A recent National Bureau of Economic Research study revealed that companies equipped with generative artificial intelligence (AI) tools demonstrated a 14% increase in productivity. However, data security concerns have prompted companies like Samsung and Apple to prohibit the use of Artificial Intelligence (AI) tools by their employees. Micron Technology, a semiconductor manufacturing company with a 50-year history, is taking a cautious yet practical approach to AI, recognizing that the very AI technology empowering them can also present risks.
For this reason, Micron is taking proactive measures to continue to leverage the advantages of this pervasive technology. In a recent presentation during Boise Entrepreneur Week, “Cybersecurity in the Era of Generative AI,” Micron’s Nitin Negi, senior manager of cybersecurity, and Chris Harlow, technical manager of IT security, shared valuable insights into both the opportunities and risks that generative AI brings to their operations.
According to Harlow, the ubiquity of AI, even in children’s schoolwork, highlights the pervasive nature of this technology. From aiding with code development to assisting in creating resumes, AI is increasingly becoming a staple in various facets of life and work.
“It’s transforming the way we think about normal topics at school and work,” he added.
However, this widespread adoption of AI comes with its share of security risks. According to Negi, the consequences that are associated with these models can lead to really disruptive situations, and change the ecosystem balance within the organization.
“It’s like what happened in the cloud journey in the last five or 10 years, and similarly, we’re now dealing with AI, by adopting a more risk-driven approach,” Negi stated. “We need to be very sure of how we are leveraging and using these AI models.”
In addition to the ever-expanding applications of AI in daily life, Negi and Harlow delved into the specific risks and challenges that come with embracing generative AI. They highlighted several critical concerns that organizations must address as they integrate AI into their operations:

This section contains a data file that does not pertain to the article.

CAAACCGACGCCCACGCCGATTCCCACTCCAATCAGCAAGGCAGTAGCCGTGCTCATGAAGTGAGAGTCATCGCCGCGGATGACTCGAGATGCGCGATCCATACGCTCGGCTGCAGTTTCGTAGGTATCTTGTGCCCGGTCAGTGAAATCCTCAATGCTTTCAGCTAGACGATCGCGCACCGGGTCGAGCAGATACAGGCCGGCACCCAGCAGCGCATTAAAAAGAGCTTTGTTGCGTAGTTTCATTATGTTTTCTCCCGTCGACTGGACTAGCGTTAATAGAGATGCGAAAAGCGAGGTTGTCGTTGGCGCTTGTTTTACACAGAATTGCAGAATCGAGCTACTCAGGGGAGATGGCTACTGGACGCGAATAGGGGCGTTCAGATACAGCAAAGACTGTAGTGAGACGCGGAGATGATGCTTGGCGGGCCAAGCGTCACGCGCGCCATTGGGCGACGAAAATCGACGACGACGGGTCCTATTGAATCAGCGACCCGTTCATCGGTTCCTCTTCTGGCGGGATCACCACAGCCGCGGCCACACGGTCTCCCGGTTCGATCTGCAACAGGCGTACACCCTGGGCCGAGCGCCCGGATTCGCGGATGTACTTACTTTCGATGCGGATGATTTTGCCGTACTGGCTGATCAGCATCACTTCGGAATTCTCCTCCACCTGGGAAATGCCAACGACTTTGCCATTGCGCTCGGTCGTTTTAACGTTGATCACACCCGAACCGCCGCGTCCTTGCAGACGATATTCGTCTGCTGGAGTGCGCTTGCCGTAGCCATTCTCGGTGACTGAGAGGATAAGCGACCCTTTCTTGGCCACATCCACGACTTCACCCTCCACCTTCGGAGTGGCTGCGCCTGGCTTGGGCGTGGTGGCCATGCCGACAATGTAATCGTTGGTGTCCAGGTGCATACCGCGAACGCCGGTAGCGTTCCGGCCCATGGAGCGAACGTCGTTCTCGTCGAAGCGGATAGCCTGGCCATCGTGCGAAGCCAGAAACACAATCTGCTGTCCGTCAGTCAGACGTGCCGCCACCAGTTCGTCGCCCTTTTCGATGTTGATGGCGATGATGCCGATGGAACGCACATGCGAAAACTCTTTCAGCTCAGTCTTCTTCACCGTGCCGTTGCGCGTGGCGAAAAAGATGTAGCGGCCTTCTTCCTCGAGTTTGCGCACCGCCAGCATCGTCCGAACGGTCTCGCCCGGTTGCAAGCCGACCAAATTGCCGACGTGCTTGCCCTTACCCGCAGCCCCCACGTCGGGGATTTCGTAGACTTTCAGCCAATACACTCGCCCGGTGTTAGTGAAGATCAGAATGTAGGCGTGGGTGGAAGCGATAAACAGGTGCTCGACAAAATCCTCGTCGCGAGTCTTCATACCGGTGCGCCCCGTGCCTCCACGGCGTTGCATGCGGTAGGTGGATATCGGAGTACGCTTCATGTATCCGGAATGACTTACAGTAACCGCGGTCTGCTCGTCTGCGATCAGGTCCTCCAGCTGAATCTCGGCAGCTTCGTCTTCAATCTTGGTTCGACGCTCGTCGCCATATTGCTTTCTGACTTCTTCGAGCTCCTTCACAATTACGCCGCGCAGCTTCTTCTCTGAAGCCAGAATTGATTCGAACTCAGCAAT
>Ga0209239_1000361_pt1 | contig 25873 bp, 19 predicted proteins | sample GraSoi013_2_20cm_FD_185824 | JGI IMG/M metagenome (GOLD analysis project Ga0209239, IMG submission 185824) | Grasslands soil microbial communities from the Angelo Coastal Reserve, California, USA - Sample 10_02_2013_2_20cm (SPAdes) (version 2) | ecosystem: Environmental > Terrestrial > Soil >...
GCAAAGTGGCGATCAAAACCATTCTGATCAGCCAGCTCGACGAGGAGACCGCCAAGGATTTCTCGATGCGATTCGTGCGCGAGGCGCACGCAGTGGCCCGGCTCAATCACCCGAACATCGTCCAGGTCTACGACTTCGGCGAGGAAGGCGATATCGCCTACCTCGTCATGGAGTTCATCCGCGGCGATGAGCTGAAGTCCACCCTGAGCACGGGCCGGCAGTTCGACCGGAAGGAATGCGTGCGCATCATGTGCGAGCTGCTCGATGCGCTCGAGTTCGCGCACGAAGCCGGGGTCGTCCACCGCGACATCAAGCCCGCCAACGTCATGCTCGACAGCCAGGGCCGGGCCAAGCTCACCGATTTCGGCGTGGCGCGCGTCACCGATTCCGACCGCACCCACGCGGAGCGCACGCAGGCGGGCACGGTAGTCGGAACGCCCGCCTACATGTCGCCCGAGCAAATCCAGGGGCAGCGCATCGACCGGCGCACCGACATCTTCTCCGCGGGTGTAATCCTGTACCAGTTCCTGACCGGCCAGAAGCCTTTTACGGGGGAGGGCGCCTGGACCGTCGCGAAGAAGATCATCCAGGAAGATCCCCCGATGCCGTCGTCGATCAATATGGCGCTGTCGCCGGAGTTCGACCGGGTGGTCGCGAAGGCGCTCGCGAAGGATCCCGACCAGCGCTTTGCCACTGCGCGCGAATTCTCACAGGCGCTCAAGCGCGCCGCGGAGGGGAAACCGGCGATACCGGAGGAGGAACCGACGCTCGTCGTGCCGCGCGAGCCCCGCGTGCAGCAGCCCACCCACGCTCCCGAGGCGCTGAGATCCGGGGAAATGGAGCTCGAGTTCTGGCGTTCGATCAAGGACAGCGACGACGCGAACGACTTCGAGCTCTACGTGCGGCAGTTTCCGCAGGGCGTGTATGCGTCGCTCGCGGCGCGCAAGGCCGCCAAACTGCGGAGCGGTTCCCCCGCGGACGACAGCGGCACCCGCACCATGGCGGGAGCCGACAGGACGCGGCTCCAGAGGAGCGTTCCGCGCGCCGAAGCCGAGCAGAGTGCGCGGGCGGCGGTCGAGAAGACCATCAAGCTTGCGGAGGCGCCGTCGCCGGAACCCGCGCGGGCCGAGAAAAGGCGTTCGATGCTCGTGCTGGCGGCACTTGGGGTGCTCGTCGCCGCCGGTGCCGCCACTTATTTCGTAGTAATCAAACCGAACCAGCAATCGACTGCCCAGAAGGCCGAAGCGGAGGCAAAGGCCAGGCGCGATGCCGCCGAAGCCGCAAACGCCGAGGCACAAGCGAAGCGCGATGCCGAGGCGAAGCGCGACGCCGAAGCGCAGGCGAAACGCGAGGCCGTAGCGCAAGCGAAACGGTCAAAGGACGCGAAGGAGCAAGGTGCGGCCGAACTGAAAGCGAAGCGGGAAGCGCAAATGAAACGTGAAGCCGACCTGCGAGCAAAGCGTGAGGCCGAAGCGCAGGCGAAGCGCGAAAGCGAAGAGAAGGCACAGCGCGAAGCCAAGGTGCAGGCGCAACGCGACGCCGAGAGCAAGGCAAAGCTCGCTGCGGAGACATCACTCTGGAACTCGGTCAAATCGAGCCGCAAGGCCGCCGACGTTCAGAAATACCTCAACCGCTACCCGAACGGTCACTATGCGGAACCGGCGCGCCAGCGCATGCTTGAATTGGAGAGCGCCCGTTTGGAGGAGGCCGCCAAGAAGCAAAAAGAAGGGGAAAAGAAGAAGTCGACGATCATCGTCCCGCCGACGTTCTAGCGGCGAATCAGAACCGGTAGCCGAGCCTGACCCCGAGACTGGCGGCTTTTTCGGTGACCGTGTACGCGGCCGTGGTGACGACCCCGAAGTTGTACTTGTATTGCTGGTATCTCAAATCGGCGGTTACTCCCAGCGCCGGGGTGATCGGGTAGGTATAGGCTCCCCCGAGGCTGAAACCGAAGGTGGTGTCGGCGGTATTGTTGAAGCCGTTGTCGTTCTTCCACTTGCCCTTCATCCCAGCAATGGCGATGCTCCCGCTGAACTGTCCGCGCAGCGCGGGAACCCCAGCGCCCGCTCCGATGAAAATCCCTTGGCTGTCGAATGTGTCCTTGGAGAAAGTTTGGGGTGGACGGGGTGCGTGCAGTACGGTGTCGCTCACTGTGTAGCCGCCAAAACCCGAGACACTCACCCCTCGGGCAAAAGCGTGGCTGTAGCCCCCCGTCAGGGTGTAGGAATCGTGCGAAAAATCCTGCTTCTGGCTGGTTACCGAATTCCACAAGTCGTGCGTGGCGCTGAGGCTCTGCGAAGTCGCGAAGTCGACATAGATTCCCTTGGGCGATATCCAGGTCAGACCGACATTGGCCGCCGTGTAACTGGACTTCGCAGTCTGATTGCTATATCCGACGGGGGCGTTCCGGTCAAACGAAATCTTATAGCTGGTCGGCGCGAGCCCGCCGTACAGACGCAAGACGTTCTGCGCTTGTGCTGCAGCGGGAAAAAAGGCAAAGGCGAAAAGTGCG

One significant risk is data manipulation. AI relies heavily on the data it’s trained on, and any manipulation or bias in this data can result in skewed and potentially damaging outcomes.
“There’s a lot in terms of data manipulation that we have to be concerned about. Large language models and neural networks could drive the risk that comes with the biases of the data output,” Negi added.
One example of data manipulation posed by Harlow included a question he asked two different AI models a simple question: ‘Which eggs are better, cow or chicken?’
“The first AI suggested that both cow and chicken eggs are good sources of protein and nutrients, while the second AI claimed that there are no such things as cow eggs,” he explained, highlighting the potential inconsistencies in AI-generated content, even within open AI models.
Additionally, with the vast amount of information being processed and generated by AI systems, the potential for privacy breaches and identity threats becomes more significant. This includes not only personal data but also corporate information, which, if mishandled, could lead to reputational damage and security threats.
In addition to data manipulation and privacy concerns, AI-generated malware and phishing campaigns are on the rise, according to Negi.
“We’re seeing an uptick or trend—it’s becoming more and more difficult for traditional security controls to come around and take the right preventative actions, or even monitor them right from the beginning,” he added.
As AI continues to permeate various aspects of society and business, the importance of balancing its potential benefits with security measures cannot be overstated, added Harlow.
“As Albert Einstein once said, ‘The measure of intelligence is the ability to change.’ Today, we find ourselves in a constant state of change, driven by the transformative power of AI,” he concluded. “The question before us is how we choose to navigate this change – how we secure AI, safeguard our businesses, and use this technology for the greater good.”